Electronic Design
Silicon wafer made by NXP Semiconductors The Dutch chipmaker which supplies parts to automakers and device makers like Apple recently said that it was selling its standard product business for 275 billion Image courtesy of NXP

Silicon wafer made by NXP Semiconductors. The Dutch chipmaker, which supplies parts to automakers and device makers like Apple, recently said that it was selling its standard product business for $2.75 billion. (Image courtesy of NXP).

NXP Trims Workforce to Focus on Mixed-Signal Business

NXP Semiconductors has taken another step toward sorting out its merger with Freescale and defining its main business. The Dutch chipmaker, which supplies parts to automakers and device makers like Apple, said that it was selling its standard product business to Chinese investment firms for $2.75 billion.

Around 11 thousand employees – nearly 25% of the entire NXP workforce – will shift to a new company, which will be named Nexperia and owned by the investors. The standard product unit’s executive team, including general manager Frans Scheper, will lead the new company, which will remain based in the Netherlands.

The deal represents NXP’s latest bet on the Internet of Things, in which embedded computers and wireless chips are combined in everyday objects like cars and household devices. In the months after the merger with Freescale, NXP redoubled efforts to become a major automotive chipmaker with the release of new radar and sensor fusion chips.

Behind the deal is a confidence that NXP can flourish without nearly one-fifth of its entire business. “This transaction is a positive accomplishment for all parties involved. It enables NXP to continue to focus on its high-performance Mixed Signal business,” noted Rick Clemmer, NXP’s chief executive, in a statement.

The standard product business was not a natural fit with the chipmaker’s new plans, the company said. It makes discrete semiconductor devices, as well as logic semiconductors and power transistors – a far cry from the automotive and embedded chips that the company has pegged for future growth.

One downside to shedding the business, however, is the loss of contracts with consumer electronics makers. NXP has long supplied standard chips for smartphones from Apple, Huawei and Samsung.

In recent years, NXP’s standard product unit has faltered behind the growth of its mixed-signal chip business. In the first quarter of 2016, the division generated $274 million in revenue, which was 15% lower than a year earlier. Over the same period, the mixed-signal business earned $1.91 billion, up around 57% from last year thanks to the infusion of Freescale's business.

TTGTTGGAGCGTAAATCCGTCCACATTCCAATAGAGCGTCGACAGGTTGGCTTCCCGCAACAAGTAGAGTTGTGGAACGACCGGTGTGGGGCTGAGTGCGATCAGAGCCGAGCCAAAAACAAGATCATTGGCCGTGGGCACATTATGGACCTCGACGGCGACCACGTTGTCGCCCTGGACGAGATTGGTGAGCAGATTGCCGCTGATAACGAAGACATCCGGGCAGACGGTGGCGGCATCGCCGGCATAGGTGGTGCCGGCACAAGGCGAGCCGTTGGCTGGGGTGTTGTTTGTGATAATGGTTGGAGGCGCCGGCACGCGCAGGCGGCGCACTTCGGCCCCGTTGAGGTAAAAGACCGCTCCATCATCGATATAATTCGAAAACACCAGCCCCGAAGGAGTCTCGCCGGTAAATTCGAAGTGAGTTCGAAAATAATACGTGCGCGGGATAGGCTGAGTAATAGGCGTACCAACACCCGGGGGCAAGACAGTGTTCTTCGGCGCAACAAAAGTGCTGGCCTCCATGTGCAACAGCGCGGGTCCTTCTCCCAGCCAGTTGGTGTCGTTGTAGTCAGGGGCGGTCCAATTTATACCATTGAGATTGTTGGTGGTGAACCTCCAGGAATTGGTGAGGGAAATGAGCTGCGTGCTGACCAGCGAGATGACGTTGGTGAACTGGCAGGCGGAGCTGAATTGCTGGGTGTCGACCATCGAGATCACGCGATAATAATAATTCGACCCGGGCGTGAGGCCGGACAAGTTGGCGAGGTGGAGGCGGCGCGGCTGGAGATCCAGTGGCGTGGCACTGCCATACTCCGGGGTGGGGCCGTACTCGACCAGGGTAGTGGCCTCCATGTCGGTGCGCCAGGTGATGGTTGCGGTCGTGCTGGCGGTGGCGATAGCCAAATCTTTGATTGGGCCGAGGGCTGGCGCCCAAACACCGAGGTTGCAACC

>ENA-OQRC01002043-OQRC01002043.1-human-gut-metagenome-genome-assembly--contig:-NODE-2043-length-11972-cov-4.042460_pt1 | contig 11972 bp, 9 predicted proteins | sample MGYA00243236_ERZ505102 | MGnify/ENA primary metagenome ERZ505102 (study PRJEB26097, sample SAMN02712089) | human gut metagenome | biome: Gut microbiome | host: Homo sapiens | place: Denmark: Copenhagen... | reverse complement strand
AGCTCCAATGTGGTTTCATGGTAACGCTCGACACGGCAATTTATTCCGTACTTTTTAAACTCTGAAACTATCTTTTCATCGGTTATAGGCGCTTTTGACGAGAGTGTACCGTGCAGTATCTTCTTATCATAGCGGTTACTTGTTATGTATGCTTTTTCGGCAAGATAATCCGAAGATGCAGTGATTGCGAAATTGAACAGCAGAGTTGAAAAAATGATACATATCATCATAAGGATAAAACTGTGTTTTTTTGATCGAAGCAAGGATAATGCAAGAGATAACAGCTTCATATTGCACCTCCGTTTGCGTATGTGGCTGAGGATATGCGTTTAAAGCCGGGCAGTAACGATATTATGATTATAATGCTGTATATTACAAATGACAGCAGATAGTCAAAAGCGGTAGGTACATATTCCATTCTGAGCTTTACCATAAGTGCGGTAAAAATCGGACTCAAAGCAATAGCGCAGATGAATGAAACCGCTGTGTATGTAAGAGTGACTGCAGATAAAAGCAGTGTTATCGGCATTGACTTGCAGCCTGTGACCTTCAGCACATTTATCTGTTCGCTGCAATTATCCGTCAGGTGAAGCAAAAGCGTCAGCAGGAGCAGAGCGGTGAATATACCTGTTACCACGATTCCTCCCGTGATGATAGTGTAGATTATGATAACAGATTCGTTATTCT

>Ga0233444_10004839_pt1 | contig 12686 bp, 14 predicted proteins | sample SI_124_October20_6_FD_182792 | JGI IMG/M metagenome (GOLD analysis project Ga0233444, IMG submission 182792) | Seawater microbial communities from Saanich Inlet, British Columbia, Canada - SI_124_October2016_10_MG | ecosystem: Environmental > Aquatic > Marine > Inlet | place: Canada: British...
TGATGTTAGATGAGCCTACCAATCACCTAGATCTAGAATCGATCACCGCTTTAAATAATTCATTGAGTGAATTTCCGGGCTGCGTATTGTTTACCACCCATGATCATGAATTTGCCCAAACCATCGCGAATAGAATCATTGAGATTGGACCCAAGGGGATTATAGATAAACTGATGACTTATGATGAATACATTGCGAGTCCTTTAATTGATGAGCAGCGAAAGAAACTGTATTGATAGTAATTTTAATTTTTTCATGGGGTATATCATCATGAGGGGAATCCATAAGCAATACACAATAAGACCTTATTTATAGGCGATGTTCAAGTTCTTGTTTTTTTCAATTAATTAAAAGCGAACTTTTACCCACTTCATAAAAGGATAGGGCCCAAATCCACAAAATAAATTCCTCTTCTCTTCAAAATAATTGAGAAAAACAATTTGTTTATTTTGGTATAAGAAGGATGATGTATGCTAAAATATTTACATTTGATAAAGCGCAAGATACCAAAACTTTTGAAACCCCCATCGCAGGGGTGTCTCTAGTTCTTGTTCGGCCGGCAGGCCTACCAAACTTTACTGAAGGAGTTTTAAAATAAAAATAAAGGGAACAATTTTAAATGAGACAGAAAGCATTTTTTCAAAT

China’s JAC Capital and Wide Road Capital will take control of Nexperia. Earlier this year, JAC Capital was rumored to have shown interest in buying the business and that NXP was seeking bids around $2 billion.

The investment firms are planning to steer the business deeper into the automotive market. “Although servicing a variety of markets, Nexperia will be especially increasing focus on automotive applications and providing their required high-level of quality solutions,” said Michael Zhang, a managing partner at Wise Road Capital.

This is not the first time that NXP has struck a deal with JAC Capital. The firm bought NXP’s radio frequency chip business for around $1.8 billion last year. That deal helped to smooth regulatory approval for the Freescale merger, which closed for around $11.8 billion. Both sides have also worked together on a joint venture making bipolar power transistors.

Nexperia will take control of wafer plants in Manchester, England and Hamburg, Germany. Also included in the deal are back-end facilities in China, Malaysia, and the Philippines, as well as patents and intellectual property.

The deal is likely to close in the first quarter of 2017, following regulatory approval from the United States Federal Trade Commission, the European Commission, and Chinese authorities.

Looking for parts? Go to SourceESB.

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